"How do I choose which type of leather is right for me?
What do I look for in a 'thuddy' vs. 'stingy' feel?"
The biggest part of this question comes down to who will be feeling the flogger most often. Will it be used on one person mainly who likes a certain type of flogging, or will it be used on a range of people and need to be versatile? The most versatile of the types of leather that most floggers are made from is cowhide; it can be a great starting off material with how soft it feels, yet has enough substance to it to last through a scene on its own. Here is some information about the other leather types we use:
- Deer: being a game animal, deer hide is usually rather soft and spongy in texture as well as being incredibly light. Typically this hide works great for warm up or cool down, but doesn't pack enough weight to make heavy masochists swoon.
- Elk: very much like deer hide in look and feeling, elk is a little thicker than deer and delivers a sensation of pure thud (and typically more noise than a bruise developing impact)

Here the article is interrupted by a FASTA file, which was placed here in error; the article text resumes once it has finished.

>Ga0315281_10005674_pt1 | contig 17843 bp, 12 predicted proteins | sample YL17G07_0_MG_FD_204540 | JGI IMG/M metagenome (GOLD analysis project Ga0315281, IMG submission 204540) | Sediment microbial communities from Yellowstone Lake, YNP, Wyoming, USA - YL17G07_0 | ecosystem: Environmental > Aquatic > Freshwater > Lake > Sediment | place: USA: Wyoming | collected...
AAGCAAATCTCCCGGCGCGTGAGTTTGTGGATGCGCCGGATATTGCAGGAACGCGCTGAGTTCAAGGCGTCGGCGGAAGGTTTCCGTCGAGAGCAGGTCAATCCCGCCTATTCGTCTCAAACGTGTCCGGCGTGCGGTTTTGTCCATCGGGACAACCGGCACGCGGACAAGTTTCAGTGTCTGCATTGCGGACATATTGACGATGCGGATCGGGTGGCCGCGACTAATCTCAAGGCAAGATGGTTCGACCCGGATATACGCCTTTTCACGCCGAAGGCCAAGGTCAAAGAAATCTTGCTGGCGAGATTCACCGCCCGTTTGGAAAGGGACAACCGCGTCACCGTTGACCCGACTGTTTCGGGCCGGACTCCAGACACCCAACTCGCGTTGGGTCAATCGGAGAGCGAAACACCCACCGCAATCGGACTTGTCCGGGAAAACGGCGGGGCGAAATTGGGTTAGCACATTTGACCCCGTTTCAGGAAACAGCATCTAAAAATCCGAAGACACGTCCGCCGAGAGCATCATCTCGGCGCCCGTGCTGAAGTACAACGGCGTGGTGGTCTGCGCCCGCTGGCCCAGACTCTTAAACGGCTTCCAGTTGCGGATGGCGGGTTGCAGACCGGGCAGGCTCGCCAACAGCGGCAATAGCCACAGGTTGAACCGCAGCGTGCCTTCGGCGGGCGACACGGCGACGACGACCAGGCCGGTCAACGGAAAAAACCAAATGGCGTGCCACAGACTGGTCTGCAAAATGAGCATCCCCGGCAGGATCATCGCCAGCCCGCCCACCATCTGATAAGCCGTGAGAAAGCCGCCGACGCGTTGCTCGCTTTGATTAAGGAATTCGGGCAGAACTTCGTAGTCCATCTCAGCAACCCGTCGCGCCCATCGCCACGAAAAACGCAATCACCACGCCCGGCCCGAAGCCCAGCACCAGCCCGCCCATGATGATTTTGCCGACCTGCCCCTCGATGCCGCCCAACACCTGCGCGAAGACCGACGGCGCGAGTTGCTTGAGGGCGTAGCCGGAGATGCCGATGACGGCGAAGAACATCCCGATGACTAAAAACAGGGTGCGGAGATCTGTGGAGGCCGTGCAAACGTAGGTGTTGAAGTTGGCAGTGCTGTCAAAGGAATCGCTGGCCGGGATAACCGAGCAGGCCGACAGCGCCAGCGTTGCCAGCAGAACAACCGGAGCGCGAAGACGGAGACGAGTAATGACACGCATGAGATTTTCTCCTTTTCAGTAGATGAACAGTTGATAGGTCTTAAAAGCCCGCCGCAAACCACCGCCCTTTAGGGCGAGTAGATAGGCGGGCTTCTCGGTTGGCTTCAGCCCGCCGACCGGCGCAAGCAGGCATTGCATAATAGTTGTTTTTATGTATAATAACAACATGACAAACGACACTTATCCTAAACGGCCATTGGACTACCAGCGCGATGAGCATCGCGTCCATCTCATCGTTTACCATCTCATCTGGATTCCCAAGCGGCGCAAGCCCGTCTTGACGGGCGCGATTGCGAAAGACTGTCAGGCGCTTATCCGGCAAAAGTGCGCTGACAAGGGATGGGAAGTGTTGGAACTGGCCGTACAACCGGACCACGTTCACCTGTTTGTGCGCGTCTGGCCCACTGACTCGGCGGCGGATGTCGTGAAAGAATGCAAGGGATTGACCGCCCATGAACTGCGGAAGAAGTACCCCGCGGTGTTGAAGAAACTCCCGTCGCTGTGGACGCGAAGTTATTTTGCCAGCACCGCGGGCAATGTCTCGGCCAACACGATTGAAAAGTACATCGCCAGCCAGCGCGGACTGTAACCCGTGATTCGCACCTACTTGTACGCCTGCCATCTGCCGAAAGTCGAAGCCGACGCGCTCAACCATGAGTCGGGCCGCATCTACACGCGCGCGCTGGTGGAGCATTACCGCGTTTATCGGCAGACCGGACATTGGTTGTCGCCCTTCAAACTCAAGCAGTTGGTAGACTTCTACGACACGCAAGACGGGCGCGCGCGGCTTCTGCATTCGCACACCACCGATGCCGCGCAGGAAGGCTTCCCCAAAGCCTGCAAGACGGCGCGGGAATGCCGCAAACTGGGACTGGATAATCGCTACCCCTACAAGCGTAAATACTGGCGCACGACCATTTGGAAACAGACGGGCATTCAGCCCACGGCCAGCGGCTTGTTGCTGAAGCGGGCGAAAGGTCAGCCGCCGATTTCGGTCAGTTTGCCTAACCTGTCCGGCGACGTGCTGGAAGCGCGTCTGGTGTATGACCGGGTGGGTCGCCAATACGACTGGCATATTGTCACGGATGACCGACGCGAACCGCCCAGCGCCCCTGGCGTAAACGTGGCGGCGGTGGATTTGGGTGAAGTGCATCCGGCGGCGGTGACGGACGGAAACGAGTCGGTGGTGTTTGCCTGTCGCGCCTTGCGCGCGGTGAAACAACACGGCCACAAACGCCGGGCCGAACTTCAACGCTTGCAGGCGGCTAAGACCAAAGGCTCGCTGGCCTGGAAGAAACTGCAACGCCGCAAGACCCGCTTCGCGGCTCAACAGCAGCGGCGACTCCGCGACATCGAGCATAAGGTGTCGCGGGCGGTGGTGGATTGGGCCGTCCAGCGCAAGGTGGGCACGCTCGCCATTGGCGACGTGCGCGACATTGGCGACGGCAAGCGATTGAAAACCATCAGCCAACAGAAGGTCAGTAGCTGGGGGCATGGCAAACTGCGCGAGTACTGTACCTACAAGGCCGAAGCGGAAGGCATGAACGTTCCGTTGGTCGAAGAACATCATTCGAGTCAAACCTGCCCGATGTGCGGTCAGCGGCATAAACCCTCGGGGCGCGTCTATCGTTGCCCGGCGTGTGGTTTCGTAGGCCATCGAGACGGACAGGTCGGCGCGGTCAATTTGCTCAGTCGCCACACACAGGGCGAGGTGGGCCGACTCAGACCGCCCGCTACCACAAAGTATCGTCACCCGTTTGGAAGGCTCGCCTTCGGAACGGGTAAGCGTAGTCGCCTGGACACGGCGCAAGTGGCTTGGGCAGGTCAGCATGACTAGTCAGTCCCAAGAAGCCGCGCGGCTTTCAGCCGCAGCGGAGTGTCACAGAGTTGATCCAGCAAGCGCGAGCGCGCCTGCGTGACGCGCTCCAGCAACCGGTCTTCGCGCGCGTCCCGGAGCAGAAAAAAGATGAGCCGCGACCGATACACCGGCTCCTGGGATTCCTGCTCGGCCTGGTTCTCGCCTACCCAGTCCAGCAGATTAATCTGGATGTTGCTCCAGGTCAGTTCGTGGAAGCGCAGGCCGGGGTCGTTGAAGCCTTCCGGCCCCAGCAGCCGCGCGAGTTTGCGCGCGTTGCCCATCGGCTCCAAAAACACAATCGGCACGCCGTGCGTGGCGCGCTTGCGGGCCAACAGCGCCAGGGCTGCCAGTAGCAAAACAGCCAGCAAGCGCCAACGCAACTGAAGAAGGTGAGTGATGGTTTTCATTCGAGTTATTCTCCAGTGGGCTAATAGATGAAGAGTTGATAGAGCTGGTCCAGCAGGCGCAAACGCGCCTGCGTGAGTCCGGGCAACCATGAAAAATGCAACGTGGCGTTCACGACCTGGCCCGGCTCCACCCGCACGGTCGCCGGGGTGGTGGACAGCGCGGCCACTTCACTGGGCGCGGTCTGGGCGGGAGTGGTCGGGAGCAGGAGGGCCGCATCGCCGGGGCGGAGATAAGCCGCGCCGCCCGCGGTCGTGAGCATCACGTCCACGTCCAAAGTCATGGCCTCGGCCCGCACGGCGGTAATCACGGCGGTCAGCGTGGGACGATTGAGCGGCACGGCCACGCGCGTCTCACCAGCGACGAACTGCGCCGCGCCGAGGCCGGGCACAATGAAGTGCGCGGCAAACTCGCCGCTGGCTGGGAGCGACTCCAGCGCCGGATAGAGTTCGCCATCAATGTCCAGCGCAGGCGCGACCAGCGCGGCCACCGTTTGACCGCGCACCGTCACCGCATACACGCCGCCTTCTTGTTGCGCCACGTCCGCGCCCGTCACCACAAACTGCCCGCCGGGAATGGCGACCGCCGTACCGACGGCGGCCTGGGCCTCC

- Heavy chap: technically a type of cowhide, this hide is a bit thicker than standard cowhide and a bit more dense as well. When cut wide this hide creates a wonderful thud, yet when cut thin or angle cut on the tips, this hide can leave a lasting sting as well.
- Bull: thicker than heavy chap, this hide sure can pack a wallop! This hide is one of our most popular assist heavier players for its ability to take the scene that much further with less work from the top.
"What do I look for in a 'thuddy' vs 'stingy' feel?"
There are actually a few different things that come to play with how much thud vs sting something delivers.
- First, the width the falls can make a huge difference. Super thin falls are typically stingy and the wider you cut the thuddier the falls get. Once you reach a certain width however, the falls start to become stingy again, turning back into more of a slapper kind of feeling.
- Second, the amount of falls affects the feeling. The less falls you have the more sting, the more falls you have the more thud you'll get.
- Lastly, the density and thickness of the hide helps determine how stingy something will be. If you have a hide that is thick and dense, you'll usually get a sensation that is thuddy with sting off the back-end of a strike. Thick and not dense (like elk) is typically all thud. Thin and dense will be stingy, and thin and not dense will be thuddy.